Society: the general population of people in a given geographical or political area.
TDF – Total Driver Fatalities
TMDF – Total Motorcycle Driver Fatalities
TPVDF – Total Passenger Vehicle Driver Fatalities
Transfer Momentum: Momentum is a vector quantity that can be transferred from one body to another.
Transform Energy: Energy is a scaler quantity that can be transformed into different forms, such as Kinetic, Potential, Chemical, Mechanical, Electrical and other types of energies.
We use crash, slide, and collision this way: Slides, collisions, and combination of slides and collisions are all crashes. If the slide is very short in time and distance, we use the term collision. If the collision happens for a long time and over some distance, we use the term slide.
VMT – Vehicle Miles Traveled
VMT data should not be used for historical comparisons because the statistical methodology for both VMT and vehicle registrations was changed over the years. We are confident in using the VMT data starting with 2012. We believe that VMT is a superior exposure measure to vehicle registrations, so we downplay current registration data.
For more regarding the warnings for not using registrations from historical comparisons, please see this link:
NHTSA’s WARNING to not use registrations for historical comparisons
Caveat: Just because a ratio is mathematically correct does not make it scientific or meaningful. In addition to the ratios of the well defined fatality counts listed above (for example, the ratio LMDF/MDF = percent licensed), we use population (Pop) with count “All Fatalities” and Vehicle Miles Traveled (VMT) with count “Driver Fatalities.” These ratios are scientifically meaningful.
We are able to access raw data from NHTSA’s Fatal Accident Reporting System (FARS). We consider this fatality data very reliable. Although injuries may go unreported, fatalities occurring on public roadways are reliably reported. Although we typically depict fatality rates based on “fatalities per year”, there are other ways to provide additional insight into motorcycle fatalities. For example, to better compare the danger of motorcycling to other vehicles, we can ratio All Fatalities/Motorcycle (AFMC) and All Fatalities/Passenger Vehicle (AFPV), comparing the annual relative dangers of the two classes of vehicles.
Some additional meaningful fatality rates are:
Pop: Fatalities per general Population for a given area. Pop can be used to measure the danger of specific vehicles to society (Societal Danger). We have high confidence in the accuracy of the population count reported by the U.S. Census Bureau because the population count is very exhaustive, and used throughout the government and society for many purposes.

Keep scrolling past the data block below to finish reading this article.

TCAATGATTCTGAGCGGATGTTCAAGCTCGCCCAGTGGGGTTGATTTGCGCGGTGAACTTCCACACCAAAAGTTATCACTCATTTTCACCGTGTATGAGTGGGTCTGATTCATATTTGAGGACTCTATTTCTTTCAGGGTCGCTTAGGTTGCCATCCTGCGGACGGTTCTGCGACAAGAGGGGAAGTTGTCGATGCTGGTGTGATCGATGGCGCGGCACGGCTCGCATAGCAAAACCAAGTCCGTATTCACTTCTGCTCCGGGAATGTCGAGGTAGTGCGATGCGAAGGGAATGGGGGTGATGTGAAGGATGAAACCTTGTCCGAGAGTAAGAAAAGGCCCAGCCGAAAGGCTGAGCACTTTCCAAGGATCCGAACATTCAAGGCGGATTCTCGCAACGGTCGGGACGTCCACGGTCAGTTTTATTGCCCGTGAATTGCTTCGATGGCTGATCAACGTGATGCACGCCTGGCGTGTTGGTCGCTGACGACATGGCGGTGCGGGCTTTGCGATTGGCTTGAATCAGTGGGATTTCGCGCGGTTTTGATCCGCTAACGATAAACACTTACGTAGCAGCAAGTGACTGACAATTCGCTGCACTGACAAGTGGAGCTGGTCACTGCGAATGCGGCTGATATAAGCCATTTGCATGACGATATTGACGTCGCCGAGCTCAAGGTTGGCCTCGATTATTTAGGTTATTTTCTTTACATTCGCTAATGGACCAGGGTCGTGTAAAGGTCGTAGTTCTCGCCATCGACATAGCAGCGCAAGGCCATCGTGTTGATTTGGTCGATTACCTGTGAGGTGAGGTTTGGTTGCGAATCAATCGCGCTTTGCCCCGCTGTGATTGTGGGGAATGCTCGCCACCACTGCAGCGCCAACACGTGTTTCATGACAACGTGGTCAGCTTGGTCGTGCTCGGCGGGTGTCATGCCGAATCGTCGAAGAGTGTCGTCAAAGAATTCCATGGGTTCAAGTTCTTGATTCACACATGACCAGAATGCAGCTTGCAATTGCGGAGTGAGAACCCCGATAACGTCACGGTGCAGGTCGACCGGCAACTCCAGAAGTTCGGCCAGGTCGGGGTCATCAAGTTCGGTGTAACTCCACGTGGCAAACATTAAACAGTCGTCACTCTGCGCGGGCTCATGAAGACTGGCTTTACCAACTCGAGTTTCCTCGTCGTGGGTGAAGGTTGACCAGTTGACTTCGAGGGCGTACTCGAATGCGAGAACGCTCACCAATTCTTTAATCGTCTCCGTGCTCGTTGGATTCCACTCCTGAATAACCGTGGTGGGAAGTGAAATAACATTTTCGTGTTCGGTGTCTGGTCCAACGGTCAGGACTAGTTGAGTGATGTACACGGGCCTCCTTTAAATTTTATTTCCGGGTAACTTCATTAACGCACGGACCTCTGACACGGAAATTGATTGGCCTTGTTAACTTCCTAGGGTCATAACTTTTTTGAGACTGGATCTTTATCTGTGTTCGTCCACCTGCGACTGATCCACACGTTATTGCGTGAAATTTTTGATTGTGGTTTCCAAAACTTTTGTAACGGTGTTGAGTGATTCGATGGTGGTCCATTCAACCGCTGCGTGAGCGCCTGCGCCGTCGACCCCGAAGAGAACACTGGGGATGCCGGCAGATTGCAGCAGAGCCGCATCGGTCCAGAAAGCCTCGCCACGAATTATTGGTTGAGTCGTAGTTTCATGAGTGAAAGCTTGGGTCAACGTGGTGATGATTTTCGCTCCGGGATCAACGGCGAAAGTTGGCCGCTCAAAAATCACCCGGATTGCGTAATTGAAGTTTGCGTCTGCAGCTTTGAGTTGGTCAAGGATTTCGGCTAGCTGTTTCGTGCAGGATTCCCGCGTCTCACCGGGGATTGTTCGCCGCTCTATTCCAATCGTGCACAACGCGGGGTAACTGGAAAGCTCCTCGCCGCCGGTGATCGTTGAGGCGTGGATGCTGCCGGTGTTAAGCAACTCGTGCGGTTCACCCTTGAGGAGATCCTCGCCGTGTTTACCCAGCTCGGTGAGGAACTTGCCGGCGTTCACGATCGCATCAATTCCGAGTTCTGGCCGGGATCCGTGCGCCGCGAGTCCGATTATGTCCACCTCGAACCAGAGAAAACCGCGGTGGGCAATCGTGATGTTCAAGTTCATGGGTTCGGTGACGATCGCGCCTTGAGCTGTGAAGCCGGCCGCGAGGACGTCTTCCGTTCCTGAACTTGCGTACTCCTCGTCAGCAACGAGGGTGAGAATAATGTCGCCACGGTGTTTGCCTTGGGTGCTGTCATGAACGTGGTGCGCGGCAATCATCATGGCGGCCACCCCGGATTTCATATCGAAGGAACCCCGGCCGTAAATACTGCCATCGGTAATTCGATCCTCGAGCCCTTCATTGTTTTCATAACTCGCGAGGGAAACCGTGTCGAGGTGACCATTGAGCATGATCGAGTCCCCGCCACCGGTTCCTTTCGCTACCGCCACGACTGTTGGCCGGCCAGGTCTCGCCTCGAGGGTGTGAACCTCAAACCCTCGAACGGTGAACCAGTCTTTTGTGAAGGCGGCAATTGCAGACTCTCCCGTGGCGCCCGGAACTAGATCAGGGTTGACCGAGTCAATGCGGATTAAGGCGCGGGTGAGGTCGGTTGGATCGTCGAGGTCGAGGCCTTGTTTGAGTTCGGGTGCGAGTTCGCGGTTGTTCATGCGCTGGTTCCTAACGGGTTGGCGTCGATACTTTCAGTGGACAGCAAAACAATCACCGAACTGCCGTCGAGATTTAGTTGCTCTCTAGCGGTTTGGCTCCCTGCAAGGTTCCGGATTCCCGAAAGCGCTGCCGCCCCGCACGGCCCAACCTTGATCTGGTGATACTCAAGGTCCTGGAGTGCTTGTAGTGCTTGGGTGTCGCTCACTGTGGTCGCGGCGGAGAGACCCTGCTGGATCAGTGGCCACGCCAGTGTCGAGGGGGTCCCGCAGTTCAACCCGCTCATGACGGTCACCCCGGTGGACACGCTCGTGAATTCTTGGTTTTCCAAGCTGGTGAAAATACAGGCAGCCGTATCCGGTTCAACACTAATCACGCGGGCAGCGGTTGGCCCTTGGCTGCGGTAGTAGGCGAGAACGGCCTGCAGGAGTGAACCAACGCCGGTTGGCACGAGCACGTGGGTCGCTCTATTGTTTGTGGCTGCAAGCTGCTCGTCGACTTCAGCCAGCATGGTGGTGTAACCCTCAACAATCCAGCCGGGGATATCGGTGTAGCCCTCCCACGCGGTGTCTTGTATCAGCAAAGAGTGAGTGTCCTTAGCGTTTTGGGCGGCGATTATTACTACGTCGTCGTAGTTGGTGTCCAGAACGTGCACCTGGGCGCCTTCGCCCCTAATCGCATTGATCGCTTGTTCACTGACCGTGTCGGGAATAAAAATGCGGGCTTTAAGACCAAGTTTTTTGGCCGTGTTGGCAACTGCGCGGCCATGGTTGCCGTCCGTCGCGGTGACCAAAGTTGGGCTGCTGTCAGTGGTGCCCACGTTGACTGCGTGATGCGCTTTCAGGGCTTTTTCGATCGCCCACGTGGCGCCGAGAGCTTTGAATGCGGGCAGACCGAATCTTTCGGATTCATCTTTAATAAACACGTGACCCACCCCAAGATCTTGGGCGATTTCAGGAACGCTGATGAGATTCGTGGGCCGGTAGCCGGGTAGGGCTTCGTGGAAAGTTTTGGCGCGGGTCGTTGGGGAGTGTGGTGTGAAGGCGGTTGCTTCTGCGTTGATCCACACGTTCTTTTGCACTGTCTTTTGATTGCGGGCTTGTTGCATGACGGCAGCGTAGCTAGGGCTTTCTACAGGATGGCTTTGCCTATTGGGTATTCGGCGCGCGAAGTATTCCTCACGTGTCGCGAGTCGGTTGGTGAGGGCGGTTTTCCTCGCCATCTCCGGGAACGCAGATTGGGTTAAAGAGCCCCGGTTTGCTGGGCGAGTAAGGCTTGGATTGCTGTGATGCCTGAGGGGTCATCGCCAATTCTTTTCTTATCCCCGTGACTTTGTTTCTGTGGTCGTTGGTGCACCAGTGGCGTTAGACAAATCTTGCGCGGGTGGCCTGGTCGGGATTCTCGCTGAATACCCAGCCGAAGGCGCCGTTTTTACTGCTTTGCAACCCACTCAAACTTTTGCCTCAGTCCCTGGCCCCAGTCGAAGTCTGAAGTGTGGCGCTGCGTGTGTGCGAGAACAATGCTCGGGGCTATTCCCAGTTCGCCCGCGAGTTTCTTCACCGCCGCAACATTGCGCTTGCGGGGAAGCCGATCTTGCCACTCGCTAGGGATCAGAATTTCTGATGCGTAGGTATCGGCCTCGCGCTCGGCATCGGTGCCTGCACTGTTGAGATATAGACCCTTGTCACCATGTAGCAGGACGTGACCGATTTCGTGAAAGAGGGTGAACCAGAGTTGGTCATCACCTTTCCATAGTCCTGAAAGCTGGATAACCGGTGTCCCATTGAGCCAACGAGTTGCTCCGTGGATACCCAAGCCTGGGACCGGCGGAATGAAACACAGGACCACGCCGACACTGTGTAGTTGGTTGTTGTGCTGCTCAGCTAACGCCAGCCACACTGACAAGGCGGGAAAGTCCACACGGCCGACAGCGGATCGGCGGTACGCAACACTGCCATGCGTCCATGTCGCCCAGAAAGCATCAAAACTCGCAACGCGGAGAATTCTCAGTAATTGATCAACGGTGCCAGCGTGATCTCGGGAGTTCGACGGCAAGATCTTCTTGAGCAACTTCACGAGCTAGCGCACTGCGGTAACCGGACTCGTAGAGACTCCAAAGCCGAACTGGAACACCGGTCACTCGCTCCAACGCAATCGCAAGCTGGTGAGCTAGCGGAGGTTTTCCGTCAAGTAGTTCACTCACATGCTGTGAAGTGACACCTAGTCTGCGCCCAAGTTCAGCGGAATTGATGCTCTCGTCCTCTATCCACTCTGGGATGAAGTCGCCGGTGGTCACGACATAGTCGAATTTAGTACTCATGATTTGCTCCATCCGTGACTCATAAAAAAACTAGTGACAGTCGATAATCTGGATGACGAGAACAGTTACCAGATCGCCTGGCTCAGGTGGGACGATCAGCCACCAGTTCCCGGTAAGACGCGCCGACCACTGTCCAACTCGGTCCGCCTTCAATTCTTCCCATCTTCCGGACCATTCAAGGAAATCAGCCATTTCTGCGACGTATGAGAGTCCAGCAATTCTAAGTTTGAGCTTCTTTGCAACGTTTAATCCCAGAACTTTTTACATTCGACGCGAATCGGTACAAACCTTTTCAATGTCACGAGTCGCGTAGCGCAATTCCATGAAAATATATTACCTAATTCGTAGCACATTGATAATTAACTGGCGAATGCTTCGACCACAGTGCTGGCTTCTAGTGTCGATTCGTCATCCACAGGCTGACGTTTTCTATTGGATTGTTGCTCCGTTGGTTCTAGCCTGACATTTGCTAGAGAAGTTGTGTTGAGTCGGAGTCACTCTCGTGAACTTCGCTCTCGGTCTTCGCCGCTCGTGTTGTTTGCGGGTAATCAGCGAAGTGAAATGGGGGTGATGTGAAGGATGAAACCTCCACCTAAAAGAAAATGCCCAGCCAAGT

We use AFMC/Pop extensively to MODEL Societal Danger. This numerator/denominator combination is meaningful. All fatalities in the crash were members of the population. Governments should use the AFMC/Pop to track, and make adjustments to their safety programs, so as to minimize this rate. Additionally, AFMC/Pop rates gives us a way to make meaningful comparisons in time for a given geographical location as well as comparing different geographical locations during the same time period. For example, “Compare the 1990s fatality rate to the 2000s in California” and, “Compare the fatality rate of California to New York for 2005.”
VMT: Fatalities per Vehicle Miles Traveled. VMT can be used to measure the exposure to danger of a specific category of driver (Driver Danger). VMT is very important data and much improvement has been made on techniques to determine accurate numbers. This is because certain taxes will be based on VMT in the near future.
VMT is an excellent measure of exposure to danger. Whatever the danger, the more miles traveled, the more time of exposure to the danger for the driver.
We use TDF/VMT to model Driver Danger.
We use the Highway Statistics books published annually by the US DOT Federal Highway Administration to obtain VMT.
For example, here is a link to the 2013 VM-1 table.
“Counting Cars” and checking VMT: Practicing counting passenger vehicles can help you gain insight to the vast difference between Motorcycle VMT and Passenger Vehicle VMT. While observing traffic, count the number of passenger vehicles you see. You can use particular stretches of road, or simple try to count for five minutes from any observation point. It is exciting to learn how to do this!